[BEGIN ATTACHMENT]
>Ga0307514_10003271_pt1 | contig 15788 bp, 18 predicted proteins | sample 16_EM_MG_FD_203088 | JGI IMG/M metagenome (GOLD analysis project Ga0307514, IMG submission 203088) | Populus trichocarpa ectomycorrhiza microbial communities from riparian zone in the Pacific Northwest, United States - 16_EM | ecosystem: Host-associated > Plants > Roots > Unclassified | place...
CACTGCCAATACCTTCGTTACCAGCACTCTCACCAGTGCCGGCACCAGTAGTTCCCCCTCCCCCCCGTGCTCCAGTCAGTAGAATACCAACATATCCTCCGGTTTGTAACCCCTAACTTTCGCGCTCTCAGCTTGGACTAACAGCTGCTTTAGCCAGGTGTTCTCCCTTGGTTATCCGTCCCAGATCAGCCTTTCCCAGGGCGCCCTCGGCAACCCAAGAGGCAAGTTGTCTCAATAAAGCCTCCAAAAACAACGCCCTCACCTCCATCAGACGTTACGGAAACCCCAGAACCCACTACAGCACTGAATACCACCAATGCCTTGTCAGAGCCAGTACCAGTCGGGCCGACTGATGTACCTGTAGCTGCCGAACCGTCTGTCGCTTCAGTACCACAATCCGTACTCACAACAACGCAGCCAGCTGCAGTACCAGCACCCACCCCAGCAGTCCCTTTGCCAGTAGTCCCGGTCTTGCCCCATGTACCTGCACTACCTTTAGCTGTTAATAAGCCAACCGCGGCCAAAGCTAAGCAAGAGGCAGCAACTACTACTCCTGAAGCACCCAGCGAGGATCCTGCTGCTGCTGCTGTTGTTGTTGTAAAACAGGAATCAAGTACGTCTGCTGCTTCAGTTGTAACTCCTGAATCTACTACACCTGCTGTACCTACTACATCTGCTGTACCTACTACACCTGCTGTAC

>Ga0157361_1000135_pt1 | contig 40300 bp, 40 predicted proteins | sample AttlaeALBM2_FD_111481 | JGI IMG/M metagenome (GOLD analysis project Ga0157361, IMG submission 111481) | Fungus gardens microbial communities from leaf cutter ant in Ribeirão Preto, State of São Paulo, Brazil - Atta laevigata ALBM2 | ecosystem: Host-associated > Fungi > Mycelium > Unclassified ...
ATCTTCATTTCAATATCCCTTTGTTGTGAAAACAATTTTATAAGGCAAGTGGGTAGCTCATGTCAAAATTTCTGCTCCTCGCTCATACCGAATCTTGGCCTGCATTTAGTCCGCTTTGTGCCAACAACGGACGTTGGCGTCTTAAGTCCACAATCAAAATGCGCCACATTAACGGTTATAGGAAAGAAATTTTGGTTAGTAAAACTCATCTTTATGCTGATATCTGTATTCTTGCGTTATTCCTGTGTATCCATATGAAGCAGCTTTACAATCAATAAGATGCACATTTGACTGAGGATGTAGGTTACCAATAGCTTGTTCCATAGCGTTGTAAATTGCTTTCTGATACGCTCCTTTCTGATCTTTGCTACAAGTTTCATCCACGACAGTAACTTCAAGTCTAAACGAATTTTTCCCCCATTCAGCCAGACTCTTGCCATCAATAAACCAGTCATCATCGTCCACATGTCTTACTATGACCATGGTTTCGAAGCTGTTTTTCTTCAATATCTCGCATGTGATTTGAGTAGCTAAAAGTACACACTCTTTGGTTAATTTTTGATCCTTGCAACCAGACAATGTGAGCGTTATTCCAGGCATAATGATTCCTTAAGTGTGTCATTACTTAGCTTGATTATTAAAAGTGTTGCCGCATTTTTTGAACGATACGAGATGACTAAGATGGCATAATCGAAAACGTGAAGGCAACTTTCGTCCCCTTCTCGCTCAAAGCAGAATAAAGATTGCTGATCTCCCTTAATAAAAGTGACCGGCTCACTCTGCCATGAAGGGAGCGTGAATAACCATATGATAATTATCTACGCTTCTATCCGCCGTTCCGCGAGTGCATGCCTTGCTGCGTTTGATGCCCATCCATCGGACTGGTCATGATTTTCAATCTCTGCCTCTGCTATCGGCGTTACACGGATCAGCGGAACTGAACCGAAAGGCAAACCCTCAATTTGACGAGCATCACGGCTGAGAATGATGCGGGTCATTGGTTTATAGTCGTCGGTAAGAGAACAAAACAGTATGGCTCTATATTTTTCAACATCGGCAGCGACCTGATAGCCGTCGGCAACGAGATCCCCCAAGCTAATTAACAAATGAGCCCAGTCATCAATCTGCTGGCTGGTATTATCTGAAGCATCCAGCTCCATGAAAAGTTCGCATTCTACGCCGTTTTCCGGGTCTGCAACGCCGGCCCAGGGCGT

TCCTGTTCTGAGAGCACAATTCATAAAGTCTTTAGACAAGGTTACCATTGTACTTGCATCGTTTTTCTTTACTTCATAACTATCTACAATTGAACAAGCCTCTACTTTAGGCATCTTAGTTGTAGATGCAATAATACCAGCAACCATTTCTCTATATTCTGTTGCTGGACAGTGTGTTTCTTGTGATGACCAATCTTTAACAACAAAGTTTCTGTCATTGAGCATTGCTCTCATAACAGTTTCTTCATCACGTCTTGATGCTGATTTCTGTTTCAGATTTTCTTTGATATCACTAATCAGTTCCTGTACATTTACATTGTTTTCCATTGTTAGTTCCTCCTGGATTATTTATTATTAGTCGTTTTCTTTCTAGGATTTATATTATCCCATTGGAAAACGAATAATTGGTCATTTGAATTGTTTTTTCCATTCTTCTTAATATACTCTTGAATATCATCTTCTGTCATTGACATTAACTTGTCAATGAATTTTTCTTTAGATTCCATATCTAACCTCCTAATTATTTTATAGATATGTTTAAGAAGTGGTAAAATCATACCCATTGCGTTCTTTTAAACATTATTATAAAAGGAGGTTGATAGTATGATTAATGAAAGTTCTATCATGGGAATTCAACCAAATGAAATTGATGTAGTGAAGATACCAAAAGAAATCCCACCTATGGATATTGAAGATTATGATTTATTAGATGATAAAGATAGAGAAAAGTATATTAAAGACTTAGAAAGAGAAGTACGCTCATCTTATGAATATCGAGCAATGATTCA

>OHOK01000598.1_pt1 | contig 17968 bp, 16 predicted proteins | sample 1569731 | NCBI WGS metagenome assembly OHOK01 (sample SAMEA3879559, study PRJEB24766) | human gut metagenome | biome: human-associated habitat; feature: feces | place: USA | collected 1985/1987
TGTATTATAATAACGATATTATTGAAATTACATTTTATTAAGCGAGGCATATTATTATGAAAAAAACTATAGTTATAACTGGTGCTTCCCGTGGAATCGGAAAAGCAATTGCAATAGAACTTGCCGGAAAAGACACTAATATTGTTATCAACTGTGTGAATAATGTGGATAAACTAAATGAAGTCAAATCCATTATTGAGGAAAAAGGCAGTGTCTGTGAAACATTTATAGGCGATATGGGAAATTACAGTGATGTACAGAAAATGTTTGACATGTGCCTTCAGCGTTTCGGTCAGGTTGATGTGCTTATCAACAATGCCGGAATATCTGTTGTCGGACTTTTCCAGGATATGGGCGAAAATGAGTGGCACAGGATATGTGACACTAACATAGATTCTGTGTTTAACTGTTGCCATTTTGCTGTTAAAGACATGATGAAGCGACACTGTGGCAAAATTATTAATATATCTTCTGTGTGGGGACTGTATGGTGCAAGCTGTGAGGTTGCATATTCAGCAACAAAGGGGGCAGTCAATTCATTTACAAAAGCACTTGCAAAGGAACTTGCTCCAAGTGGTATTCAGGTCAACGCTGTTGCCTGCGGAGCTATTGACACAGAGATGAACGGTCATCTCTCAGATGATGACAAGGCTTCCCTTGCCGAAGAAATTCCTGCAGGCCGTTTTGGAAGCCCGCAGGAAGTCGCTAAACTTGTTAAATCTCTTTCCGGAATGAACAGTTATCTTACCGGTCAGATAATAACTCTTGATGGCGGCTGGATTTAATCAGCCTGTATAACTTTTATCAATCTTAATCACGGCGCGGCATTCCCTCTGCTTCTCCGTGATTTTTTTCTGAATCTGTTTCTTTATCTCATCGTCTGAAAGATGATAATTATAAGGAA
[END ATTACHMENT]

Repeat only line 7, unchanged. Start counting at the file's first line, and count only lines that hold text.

TGTATTATAATAACGATATTATTGAAATTACATTTTATTAAGCGAGGCATATTATTATGAAAAAAACTATAGTTATAACTGGTGCTTCCCGTGGAATCGGAAAAGCAATTGCAATAGAACTTGCCGGAAAAGACACTAATATTGTTATCAACTGTGTGAATAATGTGGATAAACTAAATGAAGTCAAATCCATTATTGAGGAAAAAGGCAGTGTCTGTGAAACATTTATAGGCGATATGGGAAATTACAGTGATGTACAGAAAATGTTTGACATGTGCCTTCAGCGTTTCGGTCAGGTTGATGTGCTTATCAACAATGCCGGAATATCTGTTGTCGGACTTTTCCAGGATATGGGCGAAAATGAGTGGCACAGGATATGTGACACTAACATAGATTCTGTGTTTAACTGTTGCCATTTTGCTGTTAAAGACATGATGAAGCGACACTGTGGCAAAATTATTAATATATCTTCTGTGTGGGGACTGTATGGTGCAAGCTGTGAGGTTGCATATTCAGCAACAAAGGGGGCAGTCAATTCATTTACAAAAGCACTTGCAAAGGAACTTGCTCCAAGTGGTATTCAGGTCAACGCTGTTGCCTGCGGAGCTATTGACACAGAGATGAACGGTCATCTCTCAGATGATGACAAGGCTTCCCTTGCCGAAGAAATTCCTGCAGGCCGTTTTGGAAGCCCGCAGGAAGTCGCTAAACTTGTTAAATCTCTTTCCGGAATGAACAGTTATCTTACCGGTCAGATAATAACTCTTGATGGCGGCTGGATTTAATCAGCCTGTATAACTTTTATCAATCTTAATCACGGCGCGGCATTCCCTCTGCTTCTCCGTGATTTTTTTCTGAATCTGTTTCTTTATCTCATCGTCTGAAAGATGATAATTATAAGGAA